Book Awards: March 2008 Archives

Oddest Book Title award chosen

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I can't tell you how thrilled I was to learn that there's an award out there for the Oddest Book Title. Who knew? I did not, but it kind of goes along with my Book of the Day idea that whatever catches my eye might get featured on this blog.

The 2007 Diagram Prize for the oddest title of the year goes to: If you Want Closure in Your Relationship, Start WIth Your Legs.

Closure

"The winner makes redundant an entire genre of self-help tomes,’’ said Joel Rickett, deputy editor of The Bookseller, a British magazine. ‘‘So effective is the title that you don’t even need to read the book itself.’’

The author, Big Boom (no kidding, that's the author) calls it a ‘‘self-help book, written by a man for the benefit of women.’’ It’s a book, he writes, that is ‘‘raw, honest and about you,’’ distilling ‘‘the sweat off my back, the wrinkles in my forehead from anger and thinking all the time.’’

Second and third place, respectively, went to I Was Tortured by the Pygmy Love Queen and Cheese Problems Solved. (I might mention here that neither these titles nor the winning title came through my Book Room. If they had, they most certainly would have warranted their own blog entries.)

Past winners include: Weeds in a Changing World (1999), The Big Book of Lesbian Horse Stories (2003); Bombproof Your Horse (2004); and The Stray Shopping Carts of Eastern North America: A Guide to Field Identification (2006).

Contributing: AP

PEN/Faulkner award announced

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NEW YORK (AP) — Kate Christensen’s The Great Man, a novel about a celebrated painter and the three essential women in his life, has won the PEN/Faulkner award for fiction, the PEN/Faulkner Foundation announced Wednesday.


BOOKS PEN/FAULKNER.mug BOOKS PEN/FAULKNER.book
Kate Christensen


Christensen, author of three previous novels, will receive $15,000. The four other finalists, each of whom will receive $5,000, are: Annie Dillard’s The Maytrees, David Leavitt’s The Indian Clerk, T.M. McNally’s The Gateway and Ron Rash’s Chemistry and Other Stories.

Previous winners of the award, established in 1980, include Philip Roth, E.L. Doctorow and Don DeLillo.

The PEN/Faulkner Foundation, based in Washington, D.C., is a nonprofit organization ‘‘committed to building audiences for exceptional literature and bringing writers together with their readers.’’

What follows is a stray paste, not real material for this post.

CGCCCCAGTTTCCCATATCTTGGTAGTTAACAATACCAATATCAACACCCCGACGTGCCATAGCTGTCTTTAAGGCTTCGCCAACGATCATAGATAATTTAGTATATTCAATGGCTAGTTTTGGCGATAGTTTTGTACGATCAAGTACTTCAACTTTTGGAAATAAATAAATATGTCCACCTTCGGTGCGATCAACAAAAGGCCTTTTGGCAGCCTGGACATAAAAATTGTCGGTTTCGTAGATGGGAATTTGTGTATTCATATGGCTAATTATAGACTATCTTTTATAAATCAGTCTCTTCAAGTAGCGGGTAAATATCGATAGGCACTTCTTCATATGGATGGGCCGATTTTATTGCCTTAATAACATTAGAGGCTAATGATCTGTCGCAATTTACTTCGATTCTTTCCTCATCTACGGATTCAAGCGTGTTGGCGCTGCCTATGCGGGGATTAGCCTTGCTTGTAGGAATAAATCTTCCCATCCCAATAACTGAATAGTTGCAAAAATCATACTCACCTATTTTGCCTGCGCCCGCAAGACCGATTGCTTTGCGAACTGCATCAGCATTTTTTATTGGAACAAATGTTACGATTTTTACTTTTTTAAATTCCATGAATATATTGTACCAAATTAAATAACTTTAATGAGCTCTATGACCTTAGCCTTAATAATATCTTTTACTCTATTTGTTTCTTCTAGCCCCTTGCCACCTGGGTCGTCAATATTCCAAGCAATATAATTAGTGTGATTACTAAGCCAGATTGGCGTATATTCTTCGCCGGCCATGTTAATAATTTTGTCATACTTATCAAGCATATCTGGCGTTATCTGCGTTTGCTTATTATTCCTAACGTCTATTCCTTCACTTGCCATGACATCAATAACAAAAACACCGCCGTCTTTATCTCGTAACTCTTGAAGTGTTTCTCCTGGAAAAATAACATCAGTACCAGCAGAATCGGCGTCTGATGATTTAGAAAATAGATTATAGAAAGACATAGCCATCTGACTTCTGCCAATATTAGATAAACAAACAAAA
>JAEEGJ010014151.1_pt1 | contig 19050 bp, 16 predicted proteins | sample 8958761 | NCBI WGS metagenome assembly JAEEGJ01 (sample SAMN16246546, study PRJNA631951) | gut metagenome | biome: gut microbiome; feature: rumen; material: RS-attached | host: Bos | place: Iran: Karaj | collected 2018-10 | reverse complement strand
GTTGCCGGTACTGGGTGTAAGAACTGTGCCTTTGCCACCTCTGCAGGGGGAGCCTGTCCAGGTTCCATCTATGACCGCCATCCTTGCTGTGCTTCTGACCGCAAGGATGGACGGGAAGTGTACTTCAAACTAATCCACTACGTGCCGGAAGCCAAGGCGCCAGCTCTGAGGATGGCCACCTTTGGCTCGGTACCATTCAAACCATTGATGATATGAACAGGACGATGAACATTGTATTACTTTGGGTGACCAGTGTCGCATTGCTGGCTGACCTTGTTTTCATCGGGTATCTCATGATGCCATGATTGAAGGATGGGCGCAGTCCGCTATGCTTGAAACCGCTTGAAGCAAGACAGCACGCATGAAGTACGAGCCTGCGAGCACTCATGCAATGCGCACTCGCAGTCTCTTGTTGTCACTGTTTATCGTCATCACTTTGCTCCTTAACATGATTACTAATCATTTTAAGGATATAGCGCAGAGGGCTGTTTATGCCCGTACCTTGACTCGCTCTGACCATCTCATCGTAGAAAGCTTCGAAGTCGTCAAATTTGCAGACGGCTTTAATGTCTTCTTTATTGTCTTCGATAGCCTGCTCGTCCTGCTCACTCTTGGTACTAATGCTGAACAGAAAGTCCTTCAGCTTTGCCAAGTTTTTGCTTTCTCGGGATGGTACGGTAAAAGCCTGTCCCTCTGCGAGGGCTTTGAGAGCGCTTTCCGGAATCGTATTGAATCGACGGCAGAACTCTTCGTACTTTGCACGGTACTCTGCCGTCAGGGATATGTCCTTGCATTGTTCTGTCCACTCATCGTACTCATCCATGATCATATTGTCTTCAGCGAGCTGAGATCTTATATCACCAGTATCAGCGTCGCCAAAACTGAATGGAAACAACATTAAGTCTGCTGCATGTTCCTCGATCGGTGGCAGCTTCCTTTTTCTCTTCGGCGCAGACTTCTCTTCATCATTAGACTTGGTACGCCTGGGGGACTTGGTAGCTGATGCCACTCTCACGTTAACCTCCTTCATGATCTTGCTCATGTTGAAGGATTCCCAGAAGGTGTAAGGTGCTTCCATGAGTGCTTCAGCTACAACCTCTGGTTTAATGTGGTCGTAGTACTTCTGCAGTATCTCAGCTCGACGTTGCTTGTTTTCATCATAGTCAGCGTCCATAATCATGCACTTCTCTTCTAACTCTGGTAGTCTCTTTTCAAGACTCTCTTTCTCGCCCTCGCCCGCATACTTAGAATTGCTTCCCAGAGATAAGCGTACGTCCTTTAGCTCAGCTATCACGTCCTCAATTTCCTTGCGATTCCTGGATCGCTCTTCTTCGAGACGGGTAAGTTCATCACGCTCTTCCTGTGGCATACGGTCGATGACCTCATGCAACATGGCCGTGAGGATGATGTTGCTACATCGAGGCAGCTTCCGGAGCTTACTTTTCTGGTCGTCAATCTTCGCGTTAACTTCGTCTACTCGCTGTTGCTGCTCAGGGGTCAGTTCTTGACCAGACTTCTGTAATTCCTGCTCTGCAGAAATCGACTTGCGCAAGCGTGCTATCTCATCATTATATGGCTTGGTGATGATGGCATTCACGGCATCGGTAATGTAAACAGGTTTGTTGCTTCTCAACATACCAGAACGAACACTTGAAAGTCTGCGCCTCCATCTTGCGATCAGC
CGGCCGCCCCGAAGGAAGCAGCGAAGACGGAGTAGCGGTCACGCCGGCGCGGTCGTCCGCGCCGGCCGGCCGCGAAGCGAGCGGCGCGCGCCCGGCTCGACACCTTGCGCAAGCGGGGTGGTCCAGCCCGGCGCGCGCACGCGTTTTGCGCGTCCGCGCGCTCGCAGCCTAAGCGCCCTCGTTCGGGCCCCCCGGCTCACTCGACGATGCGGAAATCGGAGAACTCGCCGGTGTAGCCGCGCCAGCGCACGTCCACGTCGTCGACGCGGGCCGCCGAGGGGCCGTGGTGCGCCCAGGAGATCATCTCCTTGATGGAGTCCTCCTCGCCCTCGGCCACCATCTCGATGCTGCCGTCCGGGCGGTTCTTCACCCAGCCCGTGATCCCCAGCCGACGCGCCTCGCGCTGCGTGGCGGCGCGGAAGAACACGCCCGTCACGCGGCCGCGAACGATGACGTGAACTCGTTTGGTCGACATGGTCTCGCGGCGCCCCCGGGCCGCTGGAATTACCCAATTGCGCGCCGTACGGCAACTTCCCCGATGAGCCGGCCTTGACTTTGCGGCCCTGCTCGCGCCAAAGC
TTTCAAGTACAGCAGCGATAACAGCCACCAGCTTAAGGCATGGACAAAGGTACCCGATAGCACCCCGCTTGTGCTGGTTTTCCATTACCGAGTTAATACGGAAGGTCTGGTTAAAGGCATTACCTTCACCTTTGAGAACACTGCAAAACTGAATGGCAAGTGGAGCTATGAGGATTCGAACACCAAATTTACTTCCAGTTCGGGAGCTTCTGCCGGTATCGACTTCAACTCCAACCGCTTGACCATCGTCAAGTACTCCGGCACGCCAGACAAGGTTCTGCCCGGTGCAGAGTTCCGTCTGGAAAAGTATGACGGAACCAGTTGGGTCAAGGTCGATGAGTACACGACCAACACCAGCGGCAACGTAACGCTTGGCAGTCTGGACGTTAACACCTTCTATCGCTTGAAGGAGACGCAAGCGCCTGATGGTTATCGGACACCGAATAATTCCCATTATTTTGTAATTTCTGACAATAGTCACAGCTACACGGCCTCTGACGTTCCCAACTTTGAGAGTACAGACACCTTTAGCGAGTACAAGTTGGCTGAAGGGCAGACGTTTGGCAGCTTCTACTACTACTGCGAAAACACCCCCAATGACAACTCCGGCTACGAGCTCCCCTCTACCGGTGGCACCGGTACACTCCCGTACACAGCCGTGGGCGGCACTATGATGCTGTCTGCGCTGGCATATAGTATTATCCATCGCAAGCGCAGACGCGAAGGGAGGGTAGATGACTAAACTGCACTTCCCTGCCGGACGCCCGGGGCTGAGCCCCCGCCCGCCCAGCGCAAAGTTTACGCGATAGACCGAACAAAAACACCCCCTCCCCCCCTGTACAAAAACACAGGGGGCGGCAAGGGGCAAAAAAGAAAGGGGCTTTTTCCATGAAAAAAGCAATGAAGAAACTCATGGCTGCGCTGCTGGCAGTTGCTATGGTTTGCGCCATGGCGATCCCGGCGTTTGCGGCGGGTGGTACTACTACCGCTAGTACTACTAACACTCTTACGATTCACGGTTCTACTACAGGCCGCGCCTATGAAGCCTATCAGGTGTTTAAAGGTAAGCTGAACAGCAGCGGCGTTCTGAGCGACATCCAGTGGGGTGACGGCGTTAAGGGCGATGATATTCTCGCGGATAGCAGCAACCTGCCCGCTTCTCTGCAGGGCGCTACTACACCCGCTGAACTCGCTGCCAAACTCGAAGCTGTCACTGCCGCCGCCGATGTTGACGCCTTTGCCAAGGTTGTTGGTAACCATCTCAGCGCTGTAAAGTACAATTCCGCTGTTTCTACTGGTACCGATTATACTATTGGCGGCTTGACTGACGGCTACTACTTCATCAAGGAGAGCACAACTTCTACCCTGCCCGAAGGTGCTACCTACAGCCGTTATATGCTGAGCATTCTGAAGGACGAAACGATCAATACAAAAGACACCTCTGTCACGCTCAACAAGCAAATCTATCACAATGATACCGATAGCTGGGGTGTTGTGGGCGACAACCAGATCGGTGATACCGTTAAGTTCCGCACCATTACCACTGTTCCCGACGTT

National Book Critics Circle Awards announced

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By HILLEL ITALIE

NEW YORK — Stories from the island of Hispaniola were winners Thursday night at the National Book Critics Circle awards: Dominican-American Junot Diaz took the fiction prize for The Brief Wondrous Life of Oscar Wao and Edwidge Danticat of Haiti was cited in autobiography for Brother, I’m Dying.

The general nonfiction prize went to Harriet A. Washington’s Medical Apartheid, while the winner in biography was Tim Jeal’s Stanley: The Impossible Life of Africa’s Greatest Explorer. The poetry award went to Mary Jo Bang for Elegy, and the criticism winner was Alex Ross’ The Rest is Noise.


Books Book Critic Awards
Winning authors (from left): Tim Jeal, Mary Jo Bang, Alex Ross, Edwidge
Danticat , Emilie Buchwald, Sam Anderson, and Harriet Washington.
Not pictured is Junot Diaz.
(Seth Wenig~AP)


Diaz, whose novel tells of a young, obese Dominican immigrant and his tragicomic quest for love, was on his way to Venezuela on Thursday night for personal reasons and his award was accepted by Sean McDonald of Riverhead Books. He joked that ‘‘some distinct shouting’’ could probably be heard all the way from Caracas, or at least the muffled sounds of ‘‘the vestigial part of his brain being blown.’’

Danticat — known for such fiction as The Dew Breaker and Krik? Krak! — said she was a bit out of place in nonfiction, telling her fellow finalists that ‘‘I feel like I’m visiting your category’’ and promising ‘‘to speak well of this world’’ when she got back to writing fiction.

Jeal spoke of the many years working on his book about the famed explorer Henry Stanley, a process he described as ‘‘mammoth’’ and ‘‘irksome.’’

Bang offered a more personal memory. She recalled a sixth-grade play in which she was to portray the season of spring and ‘‘slink across the stage in diaphanous scarves.’’ The play was canceled after a parent protested, thinking Bang would only be wearing scarves. So, on Thursday, she thanked the critics for ‘‘restoring my moment on stage.’’

Two honorary awards also were presented. Literary critic Sam Anderson of New York magazine received the Nona Balakian Citation for Excellence in Reviewing, and Emilie Buchwald, co-founder of the Milkweed Editions publishing house, won the Ivan Sandrof Life Achievement Award.

The National Book Critics Circle, founded in 1974, has about 500 members. There were no cash prizes.

AP

About this Archive

This page is a archive of entries in the Book Awards category from March 2008.

Book Awards: February 2008 is the previous archive.

Book Awards: April 2008 is the next archive.

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